It started like a typical Friday night for 18-year-old, Patsy Sparks from Marietta, Ohio.
On April 22, 1992, the social butterfly, known to treat every stranger as a new friend, went to a bar in Parkersburg, West Virginia, about 15 miles from her home. She had plans to go see her grandmother a few blocks away later that night.
She never made it to her second stop.
A missing person’s report was filed and several agencies investigated Patsy’s disappearance. The main lead was from a witness at the bar, who reported seeing Patsy leave with a man named Randy Joe Slider, but there was no evidence to tie Slider to the scene. Slider was convicted in 1993 of felonious assault in an unrelated case, and has since been in and out of prison.
Patsy’s loved ones remember the days following her disappearance as if it was yesterday.
“I was 14 at the time, and back then I pictured her off with her friends having a blast,” Patsy’s cousin, Jessica Whipkey, told Dateline.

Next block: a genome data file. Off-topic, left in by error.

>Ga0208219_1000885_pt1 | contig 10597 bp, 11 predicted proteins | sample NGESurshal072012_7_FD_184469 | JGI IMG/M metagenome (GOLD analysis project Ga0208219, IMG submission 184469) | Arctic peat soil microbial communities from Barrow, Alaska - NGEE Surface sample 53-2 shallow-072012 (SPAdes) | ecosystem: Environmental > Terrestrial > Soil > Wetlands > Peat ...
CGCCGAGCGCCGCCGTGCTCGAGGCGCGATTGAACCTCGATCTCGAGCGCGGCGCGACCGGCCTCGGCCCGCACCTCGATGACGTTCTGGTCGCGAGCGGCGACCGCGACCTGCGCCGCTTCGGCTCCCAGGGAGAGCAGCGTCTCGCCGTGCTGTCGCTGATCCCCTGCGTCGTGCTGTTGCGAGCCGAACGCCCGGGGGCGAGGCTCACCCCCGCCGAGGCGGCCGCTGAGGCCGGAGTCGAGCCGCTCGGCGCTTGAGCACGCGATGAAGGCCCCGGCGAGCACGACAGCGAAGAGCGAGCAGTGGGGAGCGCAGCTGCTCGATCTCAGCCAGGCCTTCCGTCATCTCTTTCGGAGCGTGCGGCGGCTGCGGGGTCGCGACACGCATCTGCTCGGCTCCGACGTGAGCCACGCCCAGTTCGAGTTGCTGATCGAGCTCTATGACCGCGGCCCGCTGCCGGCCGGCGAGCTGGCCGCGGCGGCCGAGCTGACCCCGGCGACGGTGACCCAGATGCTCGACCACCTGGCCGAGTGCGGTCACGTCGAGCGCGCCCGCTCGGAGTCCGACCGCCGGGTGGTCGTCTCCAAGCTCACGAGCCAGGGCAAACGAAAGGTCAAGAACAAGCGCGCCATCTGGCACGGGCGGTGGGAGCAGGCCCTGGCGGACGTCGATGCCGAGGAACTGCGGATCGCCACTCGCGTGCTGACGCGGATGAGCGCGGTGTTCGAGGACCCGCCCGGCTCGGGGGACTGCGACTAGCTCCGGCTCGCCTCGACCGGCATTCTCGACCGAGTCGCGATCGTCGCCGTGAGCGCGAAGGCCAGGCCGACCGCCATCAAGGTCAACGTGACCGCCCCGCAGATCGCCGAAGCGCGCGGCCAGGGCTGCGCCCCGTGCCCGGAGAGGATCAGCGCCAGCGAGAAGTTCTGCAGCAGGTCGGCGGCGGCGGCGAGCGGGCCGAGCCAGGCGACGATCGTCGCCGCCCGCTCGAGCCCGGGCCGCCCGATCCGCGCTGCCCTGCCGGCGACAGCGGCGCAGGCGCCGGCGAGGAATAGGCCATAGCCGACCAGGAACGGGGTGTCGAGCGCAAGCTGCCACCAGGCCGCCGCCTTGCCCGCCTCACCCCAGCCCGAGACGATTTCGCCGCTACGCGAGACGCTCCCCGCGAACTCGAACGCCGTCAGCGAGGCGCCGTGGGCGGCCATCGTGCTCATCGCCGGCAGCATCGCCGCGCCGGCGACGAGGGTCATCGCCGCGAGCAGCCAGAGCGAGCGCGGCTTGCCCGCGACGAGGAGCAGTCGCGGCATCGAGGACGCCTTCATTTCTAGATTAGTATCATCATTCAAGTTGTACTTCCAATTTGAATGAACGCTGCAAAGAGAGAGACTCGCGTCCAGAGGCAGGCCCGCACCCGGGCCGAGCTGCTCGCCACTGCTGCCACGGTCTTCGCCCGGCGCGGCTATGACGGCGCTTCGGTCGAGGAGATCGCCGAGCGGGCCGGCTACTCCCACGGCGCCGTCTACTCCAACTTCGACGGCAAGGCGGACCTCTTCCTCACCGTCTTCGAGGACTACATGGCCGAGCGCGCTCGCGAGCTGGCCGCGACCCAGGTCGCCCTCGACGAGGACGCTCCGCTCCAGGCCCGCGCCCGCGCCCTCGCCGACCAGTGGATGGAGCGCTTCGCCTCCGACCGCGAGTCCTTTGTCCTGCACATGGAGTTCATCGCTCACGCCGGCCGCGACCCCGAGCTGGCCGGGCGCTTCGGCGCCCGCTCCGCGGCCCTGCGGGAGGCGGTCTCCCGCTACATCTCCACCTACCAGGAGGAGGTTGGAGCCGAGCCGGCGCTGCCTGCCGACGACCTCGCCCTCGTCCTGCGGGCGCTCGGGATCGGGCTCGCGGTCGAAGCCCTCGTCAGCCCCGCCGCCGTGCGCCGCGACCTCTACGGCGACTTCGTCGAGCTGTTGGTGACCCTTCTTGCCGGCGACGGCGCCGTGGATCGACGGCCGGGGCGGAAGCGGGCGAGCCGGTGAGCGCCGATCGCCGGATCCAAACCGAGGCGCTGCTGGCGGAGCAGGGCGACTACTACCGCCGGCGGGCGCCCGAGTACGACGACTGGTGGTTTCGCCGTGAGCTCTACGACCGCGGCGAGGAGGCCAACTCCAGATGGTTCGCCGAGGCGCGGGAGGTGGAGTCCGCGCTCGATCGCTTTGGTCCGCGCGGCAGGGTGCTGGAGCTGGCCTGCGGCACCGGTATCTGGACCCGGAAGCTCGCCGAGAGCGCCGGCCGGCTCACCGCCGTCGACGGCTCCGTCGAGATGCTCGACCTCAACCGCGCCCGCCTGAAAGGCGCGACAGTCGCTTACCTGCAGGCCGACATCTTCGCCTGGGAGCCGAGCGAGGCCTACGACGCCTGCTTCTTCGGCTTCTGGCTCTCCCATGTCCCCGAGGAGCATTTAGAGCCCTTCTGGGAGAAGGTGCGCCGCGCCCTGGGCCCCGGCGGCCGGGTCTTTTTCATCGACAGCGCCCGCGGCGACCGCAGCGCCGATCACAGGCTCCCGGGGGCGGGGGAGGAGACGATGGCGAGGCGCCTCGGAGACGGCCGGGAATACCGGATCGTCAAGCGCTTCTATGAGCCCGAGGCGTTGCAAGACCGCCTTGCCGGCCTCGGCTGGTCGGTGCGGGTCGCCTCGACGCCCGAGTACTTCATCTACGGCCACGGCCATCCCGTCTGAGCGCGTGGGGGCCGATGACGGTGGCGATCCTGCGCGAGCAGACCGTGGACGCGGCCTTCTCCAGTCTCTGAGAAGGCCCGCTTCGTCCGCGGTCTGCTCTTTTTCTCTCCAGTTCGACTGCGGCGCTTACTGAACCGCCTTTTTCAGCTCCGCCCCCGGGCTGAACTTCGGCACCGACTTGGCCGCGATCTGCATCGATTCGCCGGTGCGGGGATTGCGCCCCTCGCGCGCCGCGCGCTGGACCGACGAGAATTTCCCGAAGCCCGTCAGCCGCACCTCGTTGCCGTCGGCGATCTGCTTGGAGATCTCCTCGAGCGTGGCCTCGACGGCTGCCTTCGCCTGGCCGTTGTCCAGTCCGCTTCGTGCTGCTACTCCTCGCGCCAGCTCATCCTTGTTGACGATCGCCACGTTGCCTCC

But as weeks turned into months, those hopeful images became harder to believe.
Everyone’s fears came true on December 19, 1994 -- more than two years after Patsy first went missing -- when a couple of hunters found her body in a wooded area in Ohio. An autopsy report concluded her death had been homicide.
Now, two decades have gone by and the question of who killed Patsy still looms over Patsy’s family and friends’ heads and hearts.
“Some people don’t even realize it was never solved,” said Whipkey.
In 2014, the Washington County’s Sheriff’s Office Cold Case Squad re-opened Patsy’s case. The five person squad, made up of two detectives, a special agent and two attorneys, focus entirely on unsolved homicides.
The squad recently solved a 1981 Ohio cold case murder of a fellow deputy. One of the members, Detective Jeff Seevers, credits the success to concentration.
“We get on a case and work on it until we can go no further,” said Seevers. “We want families to know that their case has not been forgotten.”
For Patsy’s family, this squad, along with media attention, gives them a new sense of hope that closure is possible.
“The world we live in may seem wicked at times,” said Whipkey. “But, I believe in my heart something like this can’t happen without a resolution.”